Tokyo loosens strict public school uniform rules
KELSEY SNELL, HOST:
Going to school today probably felt a little different for many students in Tokyo, Japan. Dress codes with roots that go back decades were just overhauled by about 200 public schools in the metropolitan area. The rules dictated hairstyle, the length of socks, underwear color and other aspects of a student's appearance. After years of debate surrounding the dress codes, officials repealed five of the rules. Hanako Montgomery has been following the story for VICE World News. She joins me now. Welcome to ALL THINGS CONSIDERED.
HANAKO MONTGOMERY: Thank you for having me on.
SNELL: So, first of all, tell us about the five rules that were repealed in the Tokyo municipality today.
MONTGOMERY: So now students no longer have to dye their natural hair color black. They will also be allowed to have a two-block hairstyle, which in Japan is short on the sides and the back, longer on the top. There also won't be a rule on underwear color. So previously, you had some schools that instituted a white-only underwear rule. But now students can wear underwear of different color. And on top of those three rules, students can now attend school while being suspended. So they don't just have to stay at home, but they can actually go to school with their classmates. And last but definitely not least, any language that describes students having a sort of a typical way of dress or a typical way of acting will be banned. So that was sort of in a way to kind of enforce those rules and have an ambiguous reasoning behind these restrictions.
SNELL: So this isn't just, you know, a situation where it was rules about outward appearance - things like underwear color that somebody wouldn't see normally. Or, you know, the way people talk about clothing is is changing, too. So it sounds like it's more of a cultural shift.
MONTGOMERY: Yeah, absolutely, I think. Allowing students kind of more freedom, you know, in terms of what color they choose for their undergarments signals that a real shift is being made here and more acceptance, more lenience in terms of what students should and shouldn't be allowed to do.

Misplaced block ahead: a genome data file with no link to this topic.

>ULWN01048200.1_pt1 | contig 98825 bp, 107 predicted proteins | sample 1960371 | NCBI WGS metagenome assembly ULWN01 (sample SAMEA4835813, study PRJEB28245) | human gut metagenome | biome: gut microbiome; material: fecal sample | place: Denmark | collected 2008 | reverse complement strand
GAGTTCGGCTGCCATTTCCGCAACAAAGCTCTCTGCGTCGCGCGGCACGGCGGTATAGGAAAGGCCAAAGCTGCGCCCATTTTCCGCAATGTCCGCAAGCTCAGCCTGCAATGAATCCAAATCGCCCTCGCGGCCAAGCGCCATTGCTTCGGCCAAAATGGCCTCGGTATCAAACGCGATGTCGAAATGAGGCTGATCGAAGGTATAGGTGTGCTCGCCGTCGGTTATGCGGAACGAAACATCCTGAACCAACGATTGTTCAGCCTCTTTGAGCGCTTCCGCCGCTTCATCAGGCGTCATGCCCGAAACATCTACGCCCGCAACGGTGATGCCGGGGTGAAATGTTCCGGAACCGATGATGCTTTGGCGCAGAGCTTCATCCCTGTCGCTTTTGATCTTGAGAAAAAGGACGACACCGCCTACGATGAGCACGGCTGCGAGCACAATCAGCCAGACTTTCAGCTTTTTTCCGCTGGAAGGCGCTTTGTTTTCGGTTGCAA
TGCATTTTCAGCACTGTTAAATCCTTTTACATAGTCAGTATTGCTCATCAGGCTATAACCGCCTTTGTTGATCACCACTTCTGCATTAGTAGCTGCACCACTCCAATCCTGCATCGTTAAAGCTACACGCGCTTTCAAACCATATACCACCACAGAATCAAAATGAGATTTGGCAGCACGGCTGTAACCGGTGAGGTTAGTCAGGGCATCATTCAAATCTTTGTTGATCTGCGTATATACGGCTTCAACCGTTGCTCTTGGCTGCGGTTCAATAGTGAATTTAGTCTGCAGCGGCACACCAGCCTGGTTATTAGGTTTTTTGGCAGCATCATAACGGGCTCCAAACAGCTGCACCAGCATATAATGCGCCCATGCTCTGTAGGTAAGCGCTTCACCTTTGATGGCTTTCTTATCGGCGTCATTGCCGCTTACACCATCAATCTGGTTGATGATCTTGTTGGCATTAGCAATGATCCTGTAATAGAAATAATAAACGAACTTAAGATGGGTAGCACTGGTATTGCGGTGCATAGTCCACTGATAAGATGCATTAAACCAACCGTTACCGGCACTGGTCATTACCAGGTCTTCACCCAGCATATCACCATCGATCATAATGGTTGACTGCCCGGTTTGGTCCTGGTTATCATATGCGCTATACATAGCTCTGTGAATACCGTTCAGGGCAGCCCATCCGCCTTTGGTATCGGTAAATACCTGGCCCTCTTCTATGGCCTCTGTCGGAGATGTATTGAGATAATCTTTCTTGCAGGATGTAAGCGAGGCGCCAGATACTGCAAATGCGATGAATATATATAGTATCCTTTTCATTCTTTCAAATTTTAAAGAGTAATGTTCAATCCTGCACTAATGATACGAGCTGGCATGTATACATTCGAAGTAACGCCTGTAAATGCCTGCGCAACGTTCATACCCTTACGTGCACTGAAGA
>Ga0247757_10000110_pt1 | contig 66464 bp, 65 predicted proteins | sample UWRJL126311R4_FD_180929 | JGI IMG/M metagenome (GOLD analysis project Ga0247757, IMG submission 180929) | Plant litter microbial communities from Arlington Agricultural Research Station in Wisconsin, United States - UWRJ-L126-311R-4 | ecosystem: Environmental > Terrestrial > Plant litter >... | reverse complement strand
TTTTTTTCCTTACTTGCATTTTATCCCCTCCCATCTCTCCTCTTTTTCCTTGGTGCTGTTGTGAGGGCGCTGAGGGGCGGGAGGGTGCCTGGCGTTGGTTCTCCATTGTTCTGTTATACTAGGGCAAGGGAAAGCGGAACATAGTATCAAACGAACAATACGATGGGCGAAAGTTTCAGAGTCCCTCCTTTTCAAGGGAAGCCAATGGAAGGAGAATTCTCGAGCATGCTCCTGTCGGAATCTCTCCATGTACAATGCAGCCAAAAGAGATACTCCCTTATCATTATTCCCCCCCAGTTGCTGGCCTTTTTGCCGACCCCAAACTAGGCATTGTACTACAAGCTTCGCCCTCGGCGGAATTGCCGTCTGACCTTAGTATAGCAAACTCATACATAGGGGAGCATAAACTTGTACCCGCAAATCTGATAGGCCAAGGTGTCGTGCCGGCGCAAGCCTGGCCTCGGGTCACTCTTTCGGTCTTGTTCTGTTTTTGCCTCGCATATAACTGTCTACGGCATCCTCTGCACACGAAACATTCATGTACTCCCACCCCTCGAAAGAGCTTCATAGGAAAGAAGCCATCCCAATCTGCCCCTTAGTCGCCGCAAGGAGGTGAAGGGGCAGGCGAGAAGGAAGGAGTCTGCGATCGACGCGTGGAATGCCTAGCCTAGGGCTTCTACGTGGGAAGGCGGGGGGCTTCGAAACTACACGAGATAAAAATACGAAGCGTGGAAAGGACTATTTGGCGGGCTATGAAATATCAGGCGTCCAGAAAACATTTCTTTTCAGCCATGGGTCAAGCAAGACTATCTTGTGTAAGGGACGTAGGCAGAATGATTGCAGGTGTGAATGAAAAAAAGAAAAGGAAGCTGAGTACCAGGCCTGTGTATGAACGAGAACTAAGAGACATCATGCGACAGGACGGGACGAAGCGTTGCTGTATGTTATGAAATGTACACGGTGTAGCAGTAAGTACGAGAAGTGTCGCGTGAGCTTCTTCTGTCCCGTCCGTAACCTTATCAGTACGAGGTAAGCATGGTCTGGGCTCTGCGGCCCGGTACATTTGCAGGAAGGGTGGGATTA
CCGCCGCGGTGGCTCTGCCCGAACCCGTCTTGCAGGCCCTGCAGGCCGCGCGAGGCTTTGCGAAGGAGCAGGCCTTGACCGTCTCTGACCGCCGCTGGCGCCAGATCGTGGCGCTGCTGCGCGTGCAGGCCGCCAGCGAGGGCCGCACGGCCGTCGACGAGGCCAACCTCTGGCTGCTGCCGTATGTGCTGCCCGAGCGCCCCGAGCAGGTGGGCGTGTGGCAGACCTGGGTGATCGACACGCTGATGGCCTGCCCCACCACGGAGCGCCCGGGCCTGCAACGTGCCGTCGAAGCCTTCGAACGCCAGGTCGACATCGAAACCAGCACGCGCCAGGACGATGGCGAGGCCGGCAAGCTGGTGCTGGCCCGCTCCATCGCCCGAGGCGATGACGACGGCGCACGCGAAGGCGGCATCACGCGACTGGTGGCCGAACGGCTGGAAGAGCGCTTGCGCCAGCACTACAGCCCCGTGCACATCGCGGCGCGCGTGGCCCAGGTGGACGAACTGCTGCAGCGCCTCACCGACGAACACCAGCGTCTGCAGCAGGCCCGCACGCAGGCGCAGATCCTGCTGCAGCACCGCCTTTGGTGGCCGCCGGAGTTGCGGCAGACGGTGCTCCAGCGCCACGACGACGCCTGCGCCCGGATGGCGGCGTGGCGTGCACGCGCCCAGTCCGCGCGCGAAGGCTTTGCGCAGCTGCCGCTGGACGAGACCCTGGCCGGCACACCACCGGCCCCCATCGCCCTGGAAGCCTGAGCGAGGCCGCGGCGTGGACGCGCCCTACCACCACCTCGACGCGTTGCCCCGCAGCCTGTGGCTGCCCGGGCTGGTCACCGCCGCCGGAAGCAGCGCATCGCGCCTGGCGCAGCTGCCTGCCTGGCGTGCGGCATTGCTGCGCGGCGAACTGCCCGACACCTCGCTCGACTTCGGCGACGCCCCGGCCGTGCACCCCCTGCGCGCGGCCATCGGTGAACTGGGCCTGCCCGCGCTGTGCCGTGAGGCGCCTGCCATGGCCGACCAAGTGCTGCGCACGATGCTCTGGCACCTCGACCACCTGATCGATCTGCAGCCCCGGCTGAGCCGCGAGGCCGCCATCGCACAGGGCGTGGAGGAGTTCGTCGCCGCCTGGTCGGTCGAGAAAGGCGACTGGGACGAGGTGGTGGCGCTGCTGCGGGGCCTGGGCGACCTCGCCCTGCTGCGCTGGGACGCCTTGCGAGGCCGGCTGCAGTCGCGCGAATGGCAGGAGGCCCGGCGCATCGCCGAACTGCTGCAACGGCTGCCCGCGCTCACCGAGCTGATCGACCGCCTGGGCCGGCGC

SNELL: So how are people feeling? What's the atmosphere like?
MONTGOMERY: Yeah, so, you know, this change has sort of been months in the making. So the atmosphere surrounding these draconian school rules, otherwise known as buraku kousoku in Japanese - it's, I would say, one of joy. It's one of welcomed acceptance. You know, these rules have been problematic for years now, and we're finally seeing some change in the most populous prefecture of Japan.
SNELL: You know, I know Japanese law makes it more difficult to talk to current students, who would be minors. But you spoke to some young former public school students for your reporting with VICE. And I'm wondering, what did you hear from them about the changes to the rules?
MONTGOMERY: Yeah, sure. So when I spoke to the former students of public high schools, they were so happy (laughter) that these rules were being changed, largely because it's kind of baffling to hear the justification for some of these restrictions. I mean, to a student, it just sort of seems like an imposition on their freedom of expression, on their freedom of speech. So...
SNELL: Which is very important as a teenager.
MONTGOMERY: Yes, exactly. I mean, a school is where you kind of first understand your identity - right? - where you're exploring different things, and you're seeing what really fits you. Some of the former students that I spoke to had attended private middle schools, and they recalled really strict regulations. So one student I spoke to - her bang length was restricted. Or, you know, some students had to tie their hair up into a ponytail. But then at some other institutions, you have banned ponytails because they could sexually excite male students because you can see the nape of their neck.
SNELL: So I'm wondering, why is this happening now? If this has been a part of the Japanese school system for decades, why is this change happening now?
MONTGOMERY: Yeah. So perhaps one of the biggest catalysts for change is - so a high school student in the southern Osaka prefecture of Japan sued her school in 2017 for mental distress. She was told to dye her naturally brown hair black, or she would face expulsion. And, you know, she followed the school rules at first, but she eventually stopped, which led to her institution removing her desk from her classroom, erasing her name from rosters. And in February 2021, a court finally came to the decision, and they ordered the local government to pay her around 3,000 U.S. dollars in damages. But they still ruled that the school had a right to impose these hair regulations on her.
SNELL: So is there momentum in other parts of Japan for schools to change similar rules?
MONTGOMERY: Yes. Yeah. So after that case was widely reported in Japan and Western media, even before the Tokyo prefectural board banning these five school rules, you had a number of city and prefectures coming to the decision that these rules were no longer needed and that they were imposing a lot of restriction on student life.
SNELL: That's Hanako Montgomery. She's a Japan-based reporter for VICE World News. Thanks for being with us.
MONTGOMERY: Thank you so much for having me.
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